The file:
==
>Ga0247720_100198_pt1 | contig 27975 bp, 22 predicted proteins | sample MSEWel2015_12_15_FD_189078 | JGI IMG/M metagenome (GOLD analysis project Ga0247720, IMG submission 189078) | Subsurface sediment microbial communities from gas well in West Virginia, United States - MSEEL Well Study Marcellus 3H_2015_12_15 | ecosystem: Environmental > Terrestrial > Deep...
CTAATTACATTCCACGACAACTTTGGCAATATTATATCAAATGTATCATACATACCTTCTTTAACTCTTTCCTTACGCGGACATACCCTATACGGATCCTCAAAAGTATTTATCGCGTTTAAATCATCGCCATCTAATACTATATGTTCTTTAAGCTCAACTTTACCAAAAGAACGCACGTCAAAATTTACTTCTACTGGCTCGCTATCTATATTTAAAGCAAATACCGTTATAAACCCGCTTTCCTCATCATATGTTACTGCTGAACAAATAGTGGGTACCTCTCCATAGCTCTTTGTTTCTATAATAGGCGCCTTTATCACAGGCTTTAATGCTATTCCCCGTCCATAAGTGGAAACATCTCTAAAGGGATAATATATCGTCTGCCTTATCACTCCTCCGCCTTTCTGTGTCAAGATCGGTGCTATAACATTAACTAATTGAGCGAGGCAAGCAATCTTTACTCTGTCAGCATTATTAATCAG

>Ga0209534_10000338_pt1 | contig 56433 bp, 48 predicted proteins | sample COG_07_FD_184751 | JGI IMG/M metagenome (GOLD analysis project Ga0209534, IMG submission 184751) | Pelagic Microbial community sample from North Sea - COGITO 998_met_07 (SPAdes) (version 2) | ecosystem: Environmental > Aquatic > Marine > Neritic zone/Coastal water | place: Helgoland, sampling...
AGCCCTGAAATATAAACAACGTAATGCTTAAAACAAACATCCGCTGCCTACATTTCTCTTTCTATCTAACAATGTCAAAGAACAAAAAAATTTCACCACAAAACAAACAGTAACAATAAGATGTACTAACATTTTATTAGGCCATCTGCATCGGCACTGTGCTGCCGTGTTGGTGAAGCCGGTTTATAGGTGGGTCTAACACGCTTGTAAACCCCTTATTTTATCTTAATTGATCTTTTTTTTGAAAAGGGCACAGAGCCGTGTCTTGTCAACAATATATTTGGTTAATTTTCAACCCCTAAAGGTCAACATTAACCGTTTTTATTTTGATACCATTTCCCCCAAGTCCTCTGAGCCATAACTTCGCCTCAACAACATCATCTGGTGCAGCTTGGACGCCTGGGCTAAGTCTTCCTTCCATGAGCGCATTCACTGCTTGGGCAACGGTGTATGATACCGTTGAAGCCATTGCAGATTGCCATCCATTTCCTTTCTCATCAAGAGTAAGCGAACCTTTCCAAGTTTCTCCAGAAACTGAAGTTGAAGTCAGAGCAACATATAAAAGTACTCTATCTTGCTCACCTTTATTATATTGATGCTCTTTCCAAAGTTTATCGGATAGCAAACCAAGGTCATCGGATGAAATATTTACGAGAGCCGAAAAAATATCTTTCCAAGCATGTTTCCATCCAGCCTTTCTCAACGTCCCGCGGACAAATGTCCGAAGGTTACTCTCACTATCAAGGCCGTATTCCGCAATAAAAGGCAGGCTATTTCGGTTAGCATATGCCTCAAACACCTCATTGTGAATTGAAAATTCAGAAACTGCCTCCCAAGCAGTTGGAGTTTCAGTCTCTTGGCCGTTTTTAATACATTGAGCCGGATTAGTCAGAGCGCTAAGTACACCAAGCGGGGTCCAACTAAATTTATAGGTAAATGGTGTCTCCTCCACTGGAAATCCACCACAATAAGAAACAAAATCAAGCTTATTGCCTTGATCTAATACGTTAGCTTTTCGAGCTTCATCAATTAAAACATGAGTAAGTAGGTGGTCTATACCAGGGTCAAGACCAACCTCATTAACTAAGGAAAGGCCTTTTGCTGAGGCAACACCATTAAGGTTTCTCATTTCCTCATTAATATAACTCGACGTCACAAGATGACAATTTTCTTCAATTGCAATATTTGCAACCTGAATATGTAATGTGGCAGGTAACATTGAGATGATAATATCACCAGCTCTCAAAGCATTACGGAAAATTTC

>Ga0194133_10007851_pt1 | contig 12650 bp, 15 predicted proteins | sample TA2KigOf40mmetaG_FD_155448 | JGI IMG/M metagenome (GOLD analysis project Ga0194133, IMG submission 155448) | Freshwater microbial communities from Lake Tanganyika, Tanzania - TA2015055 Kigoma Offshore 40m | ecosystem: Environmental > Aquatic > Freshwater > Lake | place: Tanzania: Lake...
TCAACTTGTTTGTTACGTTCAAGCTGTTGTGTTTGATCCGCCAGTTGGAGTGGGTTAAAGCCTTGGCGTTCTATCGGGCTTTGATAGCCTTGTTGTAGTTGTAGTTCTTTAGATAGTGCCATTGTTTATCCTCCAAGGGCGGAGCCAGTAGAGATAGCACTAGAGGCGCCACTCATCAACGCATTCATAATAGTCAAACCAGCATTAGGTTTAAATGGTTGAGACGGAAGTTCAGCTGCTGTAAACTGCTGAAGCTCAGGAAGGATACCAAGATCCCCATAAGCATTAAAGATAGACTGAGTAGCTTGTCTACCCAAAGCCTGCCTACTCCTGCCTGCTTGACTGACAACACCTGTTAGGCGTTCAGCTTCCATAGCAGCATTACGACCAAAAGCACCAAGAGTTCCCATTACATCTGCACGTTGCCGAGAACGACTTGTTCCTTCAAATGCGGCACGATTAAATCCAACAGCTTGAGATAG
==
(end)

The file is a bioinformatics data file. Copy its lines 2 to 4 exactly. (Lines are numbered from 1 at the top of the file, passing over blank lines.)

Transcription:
CTAATTACATTCCACGACAACTTTGGCAATATTATATCAAATGTATCATACATACCTTCTTTAACTCTTTCCTTACGCGGACATACCCTATACGGATCCTCAAAAGTATTTATCGCGTTTAAATCATCGCCATCTAATACTATATGTTCTTTAAGCTCAACTTTACCAAAAGAACGCACGTCAAAATTTACTTCTACTGGCTCGCTATCTATATTTAAAGCAAATACCGTTATAAACCCGCTTTCCTCATCATATGTTACTGCTGAACAAATAGTGGGTACCTCTCCATAGCTCTTTGTTTCTATAATAGGCGCCTTTATCACAGGCTTTAATGCTATTCCCCGTCCATAAGTGGAAACATCTCTAAAGGGATAATATATCGTCTGCCTTATCACTCCTCCGCCTTTCTGTGTCAAGATCGGTGCTATAACATTAACTAATTGAGCGAGGCAAGCAATCTTTACTCTGTCAGCATTATTAATCAG

>Ga0209534_10000338_pt1 | contig 56433 bp, 48 predicted proteins | sample COG_07_FD_184751 | JGI IMG/M metagenome (GOLD analysis project Ga0209534, IMG submission 184751) | Pelagic Microbial community sample from North Sea - COGITO 998_met_07 (SPAdes) (version 2) | ecosystem: Environmental > Aquatic > Marine > Neritic zone/Coastal water | place: Helgoland, sampling...
AGCCCTGAAATATAAACAACGTAATGCTTAAAACAAACATCCGCTGCCTACATTTCTCTTTCTATCTAACAATGTCAAAGAACAAAAAAATTTCACCACAAAACAAACAGTAACAATAAGATGTACTAACATTTTATTAGGCCATCTGCATCGGCACTGTGCTGCCGTGTTGGTGAAGCCGGTTTATAGGTGGGTCTAACACGCTTGTAAACCCCTTATTTTATCTTAATTGATCTTTTTTTTGAAAAGGGCACAGAGCCGTGTCTTGTCAACAATATATTTGGTTAATTTTCAACCCCTAAAGGTCAACATTAACCGTTTTTATTTTGATACCATTTCCCCCAAGTCCTCTGAGCCATAACTTCGCCTCAACAACATCATCTGGTGCAGCTTGGACGCCTGGGCTAAGTCTTCCTTCCATGAGCGCATTCACTGCTTGGGCAACGGTGTATGATACCGTTGAAGCCATTGCAGATTGCCATCCATTTCCTTTCTCATCAAGAGTAAGCGAACCTTTCCAAGTTTCTCCAGAAACTGAAGTTGAAGTCAGAGCAACATATAAAAGTACTCTATCTTGCTCACCTTTATTATATTGATGCTCTTTCCAAAGTTTATCGGATAGCAAACCAAGGTCATCGGATGAAATATTTACGAGAGCCGAAAAAATATCTTTCCAAGCATGTTTCCATCCAGCCTTTCTCAACGTCCCGCGGACAAATGTCCGAAGGTTACTCTCACTATCAAGGCCGTATTCCGCAATAAAAGGCAGGCTATTTCGGTTAGCATATGCCTCAAACACCTCATTGTGAATTGAAAATTCAGAAACTGCCTCCCAAGCAGTTGGAGTTTCAGTCTCTTGGCCGTTTTTAATACATTGAGCCGGATTAGTCAGAGCGCTAAGTACACCAAGCGGGGTCCAACTAAATTTATAGGTAAATGGTGTCTCCTCCACTGGAAATCCACCACAATAAGAAACAAAATCAAGCTTATTGCCTTGATCTAATACGTTAGCTTTTCGAGCTTCATCAATTAAAACATGAGTAAGTAGGTGGTCTATACCAGGGTCAAGACCAACCTCATTAACTAAGGAAAGGCCTTTTGCTGAGGCAACACCATTAAGGTTTCTCATTTCCTCATTAATATAACTCGACGTCACAAGATGACAATTTTCTTCAATTGCAATATTTGCAACCTGAATATGTAATGTGGCAGGTAACATTGAGATGATAATATCACCAGCTCTCAAAGCATTACGGAAAATTTC